Reading about the past is, for me, an ongoing pleasure. I also set my latest books there. As regular readers of The Story Bazaar will know, I have written one historical novel and am writing a second. So chairing The Past is Another Country discussion at this year’s Book Festival about how we write history, both fictional and non-fictional, is of enormous interest to me. I will be exploring this in a series of articles over the next few weeks. This one is about the writing of non-fiction history.
There are fashions in writing history, like in writing in general. The late twentieth century emphasis on the ‘narrative’ history-writing tradition, placing the telling of the historical story at the heart of a book, as opposed to concentrating on the discrete analysis of economics, social change and causation ( all necessary in themselves ) amplifies reading pleasure.
I studied history when the ideas of E.P.Thompson and Christopher Hill held sway, or Eric Hobsbaum and Asa Briggs*. Their explorations of past societies, owing much to Marxist theory, focussing on economics and the, then unremarked, working class and offered new and exciting ways of looking at history.
Their detailed and intense dissection of the economic evidence, never boring in the hands of the masters, nonetheless spawned a multitude of dry-as-dust tomes ( I read those too ). Reading such history books was the purview of the scholar and professional historian or history student, not the general reader.
So, for the sake of enjoyment and a wider reach, I heartily welcomed The Embarrassment of Riches, Simon Schama’s 1987 history of the painting and society of the Dutch Golden Age which seemed to grant importance to narrative as well as facts and analysis. He followed that up in 1989 with Citizens, his history of the French Revolution, in similar style ( see Vive la Revolution ) and this approach was also that of historians such as David Starkey and Tom Holland. I devoured Holland’s Rubicon and read Persian Fire, his history of Xerxes ultimately ill-fated invasion in 480 BCE of the Greek states, in one weekend, so hard was it for me to put it down.
None of these books ignore the evidence base, or eschew the objectivity, not to say scepticism, needed to examine primary and secondary sources and the consideration of those who have written on the same topics before. Their spirit is one of historical enquiry, they just give due respect too to the narrative flow.
Yet by imposing a narrative on events, does one, consciously or unconsciously, impose a subjective interpretation which pulls against full understanding. There are many ‘stories’ and to give prominence to one single narrative ignores others. Perhaps relating a narrative is not the best way to inform people about history. (Historiography is alive and well.)
History which examines certain specific narratives, black history, women’s history, class history is, largely, a post-WWII phenomenon as voices previously unheard are considered and written about, which cannot be bad. There is also a post-modern move to a microhistorical approach and the history of the every day. But this risks the fragmentation of history, how does it all come together?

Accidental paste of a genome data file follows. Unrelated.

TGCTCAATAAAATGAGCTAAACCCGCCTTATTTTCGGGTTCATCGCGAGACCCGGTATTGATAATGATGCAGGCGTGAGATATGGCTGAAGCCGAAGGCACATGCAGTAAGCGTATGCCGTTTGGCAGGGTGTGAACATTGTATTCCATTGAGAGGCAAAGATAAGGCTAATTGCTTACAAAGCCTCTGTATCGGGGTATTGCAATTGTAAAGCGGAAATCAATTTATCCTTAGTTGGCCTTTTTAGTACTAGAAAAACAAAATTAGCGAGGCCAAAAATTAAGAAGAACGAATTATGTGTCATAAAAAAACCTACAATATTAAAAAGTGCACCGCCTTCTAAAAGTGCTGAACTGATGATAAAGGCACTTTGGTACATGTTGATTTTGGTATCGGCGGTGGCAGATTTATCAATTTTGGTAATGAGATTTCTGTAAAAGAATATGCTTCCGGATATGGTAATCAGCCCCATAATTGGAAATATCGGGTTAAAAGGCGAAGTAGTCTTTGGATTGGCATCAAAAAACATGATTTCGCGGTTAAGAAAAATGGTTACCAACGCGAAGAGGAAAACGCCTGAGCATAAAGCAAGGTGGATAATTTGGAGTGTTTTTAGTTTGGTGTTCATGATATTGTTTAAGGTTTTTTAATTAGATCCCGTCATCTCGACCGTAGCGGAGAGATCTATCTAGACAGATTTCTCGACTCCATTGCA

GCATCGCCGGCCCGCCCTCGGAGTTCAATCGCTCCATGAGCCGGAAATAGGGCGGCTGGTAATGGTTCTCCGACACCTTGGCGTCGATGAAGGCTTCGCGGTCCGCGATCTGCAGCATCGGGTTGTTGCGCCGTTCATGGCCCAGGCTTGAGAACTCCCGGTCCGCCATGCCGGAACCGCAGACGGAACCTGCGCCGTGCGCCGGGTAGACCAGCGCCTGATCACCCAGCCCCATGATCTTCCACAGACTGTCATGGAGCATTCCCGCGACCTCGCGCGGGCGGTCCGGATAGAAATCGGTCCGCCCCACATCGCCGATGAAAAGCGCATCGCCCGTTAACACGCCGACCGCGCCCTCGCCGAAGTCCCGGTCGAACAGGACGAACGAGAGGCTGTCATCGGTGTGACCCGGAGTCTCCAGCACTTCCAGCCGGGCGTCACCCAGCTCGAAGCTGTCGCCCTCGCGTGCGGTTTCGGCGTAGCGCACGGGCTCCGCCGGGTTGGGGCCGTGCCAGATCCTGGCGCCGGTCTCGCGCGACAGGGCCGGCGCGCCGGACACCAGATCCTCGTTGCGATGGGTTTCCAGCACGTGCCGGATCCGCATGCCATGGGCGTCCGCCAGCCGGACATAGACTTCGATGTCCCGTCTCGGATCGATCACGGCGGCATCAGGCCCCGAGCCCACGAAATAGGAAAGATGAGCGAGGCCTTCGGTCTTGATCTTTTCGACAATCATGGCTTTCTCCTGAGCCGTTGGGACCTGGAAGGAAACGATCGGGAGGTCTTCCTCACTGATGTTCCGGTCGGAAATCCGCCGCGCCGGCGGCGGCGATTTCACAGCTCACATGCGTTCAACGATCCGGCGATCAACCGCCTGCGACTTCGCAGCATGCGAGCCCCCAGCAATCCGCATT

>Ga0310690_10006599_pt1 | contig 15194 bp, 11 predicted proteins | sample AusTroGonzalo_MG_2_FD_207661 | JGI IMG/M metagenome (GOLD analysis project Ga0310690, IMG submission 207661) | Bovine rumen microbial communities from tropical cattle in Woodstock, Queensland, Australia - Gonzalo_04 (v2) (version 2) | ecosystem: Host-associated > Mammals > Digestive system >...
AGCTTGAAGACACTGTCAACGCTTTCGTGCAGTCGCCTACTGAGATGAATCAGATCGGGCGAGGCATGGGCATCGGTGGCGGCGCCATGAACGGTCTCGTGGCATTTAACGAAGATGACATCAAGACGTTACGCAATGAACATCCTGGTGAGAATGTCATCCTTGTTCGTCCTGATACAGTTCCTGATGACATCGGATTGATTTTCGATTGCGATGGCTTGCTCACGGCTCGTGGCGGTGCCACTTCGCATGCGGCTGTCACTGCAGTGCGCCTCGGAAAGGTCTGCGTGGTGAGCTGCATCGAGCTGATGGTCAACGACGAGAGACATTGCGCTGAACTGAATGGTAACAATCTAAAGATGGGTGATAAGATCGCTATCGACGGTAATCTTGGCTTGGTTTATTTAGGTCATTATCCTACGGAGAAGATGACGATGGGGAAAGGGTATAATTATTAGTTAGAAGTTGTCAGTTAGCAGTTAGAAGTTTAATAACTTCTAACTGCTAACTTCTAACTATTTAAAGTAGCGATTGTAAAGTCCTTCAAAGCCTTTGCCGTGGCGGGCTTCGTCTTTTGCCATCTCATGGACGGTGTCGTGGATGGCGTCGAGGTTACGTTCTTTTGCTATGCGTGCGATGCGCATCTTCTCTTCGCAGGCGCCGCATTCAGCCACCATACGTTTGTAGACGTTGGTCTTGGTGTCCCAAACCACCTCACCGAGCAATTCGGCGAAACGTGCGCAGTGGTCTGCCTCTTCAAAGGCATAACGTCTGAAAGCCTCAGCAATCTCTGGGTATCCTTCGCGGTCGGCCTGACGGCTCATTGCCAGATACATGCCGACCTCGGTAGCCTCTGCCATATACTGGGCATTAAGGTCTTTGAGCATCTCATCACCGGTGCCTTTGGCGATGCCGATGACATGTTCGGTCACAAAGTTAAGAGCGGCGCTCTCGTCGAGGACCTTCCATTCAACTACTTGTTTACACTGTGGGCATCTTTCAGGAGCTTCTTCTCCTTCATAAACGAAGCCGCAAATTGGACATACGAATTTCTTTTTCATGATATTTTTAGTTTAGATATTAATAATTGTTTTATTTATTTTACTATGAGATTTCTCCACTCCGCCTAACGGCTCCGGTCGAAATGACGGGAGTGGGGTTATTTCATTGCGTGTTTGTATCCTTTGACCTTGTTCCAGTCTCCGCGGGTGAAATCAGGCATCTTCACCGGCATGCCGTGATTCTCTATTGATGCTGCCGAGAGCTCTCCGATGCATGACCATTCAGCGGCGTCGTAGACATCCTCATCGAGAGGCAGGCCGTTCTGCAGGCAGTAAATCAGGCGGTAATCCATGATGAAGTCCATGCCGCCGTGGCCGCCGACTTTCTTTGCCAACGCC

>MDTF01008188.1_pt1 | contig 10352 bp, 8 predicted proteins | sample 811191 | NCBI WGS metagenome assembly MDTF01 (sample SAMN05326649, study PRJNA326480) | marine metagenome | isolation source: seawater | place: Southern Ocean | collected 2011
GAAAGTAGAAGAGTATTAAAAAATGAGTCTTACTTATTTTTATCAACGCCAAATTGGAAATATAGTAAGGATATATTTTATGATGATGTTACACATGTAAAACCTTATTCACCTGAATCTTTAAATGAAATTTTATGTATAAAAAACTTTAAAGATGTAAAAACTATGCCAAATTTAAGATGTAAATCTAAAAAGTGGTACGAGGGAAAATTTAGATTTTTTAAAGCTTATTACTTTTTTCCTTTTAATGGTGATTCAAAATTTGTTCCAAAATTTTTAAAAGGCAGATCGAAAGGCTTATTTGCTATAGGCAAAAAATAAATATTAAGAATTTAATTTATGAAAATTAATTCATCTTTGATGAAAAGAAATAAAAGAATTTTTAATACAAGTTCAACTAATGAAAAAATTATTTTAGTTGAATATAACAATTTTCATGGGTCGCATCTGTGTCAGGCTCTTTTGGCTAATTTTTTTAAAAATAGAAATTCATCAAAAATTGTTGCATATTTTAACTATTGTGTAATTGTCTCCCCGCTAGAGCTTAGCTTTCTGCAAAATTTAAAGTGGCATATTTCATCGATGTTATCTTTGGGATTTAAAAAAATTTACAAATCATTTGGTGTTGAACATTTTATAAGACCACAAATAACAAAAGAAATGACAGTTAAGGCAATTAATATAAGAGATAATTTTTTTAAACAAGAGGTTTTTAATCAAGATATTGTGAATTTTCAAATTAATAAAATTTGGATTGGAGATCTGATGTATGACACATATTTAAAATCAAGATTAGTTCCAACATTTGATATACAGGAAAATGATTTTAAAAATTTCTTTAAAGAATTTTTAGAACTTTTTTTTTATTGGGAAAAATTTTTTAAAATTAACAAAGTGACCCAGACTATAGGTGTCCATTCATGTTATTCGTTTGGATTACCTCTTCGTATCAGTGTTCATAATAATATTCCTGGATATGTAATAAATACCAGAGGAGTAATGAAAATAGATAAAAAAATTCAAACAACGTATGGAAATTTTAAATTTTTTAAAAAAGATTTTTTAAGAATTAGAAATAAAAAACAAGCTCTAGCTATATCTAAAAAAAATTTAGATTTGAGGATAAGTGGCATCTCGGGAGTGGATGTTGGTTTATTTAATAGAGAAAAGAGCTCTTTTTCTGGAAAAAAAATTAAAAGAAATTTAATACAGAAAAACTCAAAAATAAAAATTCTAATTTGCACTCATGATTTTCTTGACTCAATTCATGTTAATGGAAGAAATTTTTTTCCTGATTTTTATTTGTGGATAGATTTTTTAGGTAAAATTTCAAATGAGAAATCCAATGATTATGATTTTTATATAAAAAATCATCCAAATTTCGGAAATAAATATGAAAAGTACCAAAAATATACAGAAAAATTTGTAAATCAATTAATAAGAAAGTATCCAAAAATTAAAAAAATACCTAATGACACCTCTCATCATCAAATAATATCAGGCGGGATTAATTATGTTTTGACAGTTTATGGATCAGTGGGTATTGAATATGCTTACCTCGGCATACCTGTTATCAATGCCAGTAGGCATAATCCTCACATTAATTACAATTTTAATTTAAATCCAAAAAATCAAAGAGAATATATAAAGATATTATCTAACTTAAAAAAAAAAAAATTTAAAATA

What becomes of the grand historical theorists? I saw Thomas Kuhn speak at a conference in California in the 1980s. His paradigm shifts of the history of scientific knowledge was my first encounter with the all encompassing historical theory, in this case, how knowledge and the furthering of it changes through time. This is another, different level again.
Nonetheless, the ease of reading narrative-based history probably explains the rise in general popularity of the history book at the end of the twentieth and start of the twenty-first century. In 2010 we bought almost 5.4m copies, an increase of 45% and growth of more than double the publishing industry average. Admittedly, that has now slowed, with fewer books commissioned and advances down ( sales of printed history books fell by 5% in 2014 and went down again last year ).
Popularity has brought other pressure. Sir Keith Thomas ( his Religion and the Decline of Magic was another of my early reads ) has criticised the alacrity with which young historians become ‘Telly Dons’. We can all name our favourites and television is a sure way to higher sales figures. Thomas’ concern is that historical research is ‘jazzed up’ or ‘dumbed down’ for the TV market in the attempt to establish a profile and a brand. Once established the rewards are great.
From the seminar to the book signing, to an extent twas ever thus. I wonder how just much history books will feature at this year’s London Book Fair? It’s taking place in a fortnight’s time. I’ll report back.
*My own reading c. 1979-85 included The Making of the English Working Class by E.P.Thompson, The Causes of the English Civil War by Christopher Hill, The Age of… books by Eric Hobsbaum and The History of Broadcasting... books by Asa Briggs. I got myself a history degree and a life-long love of things historical, but must apologise to those history professionals who are far better informed (and much more up to date) about history writing than I am.
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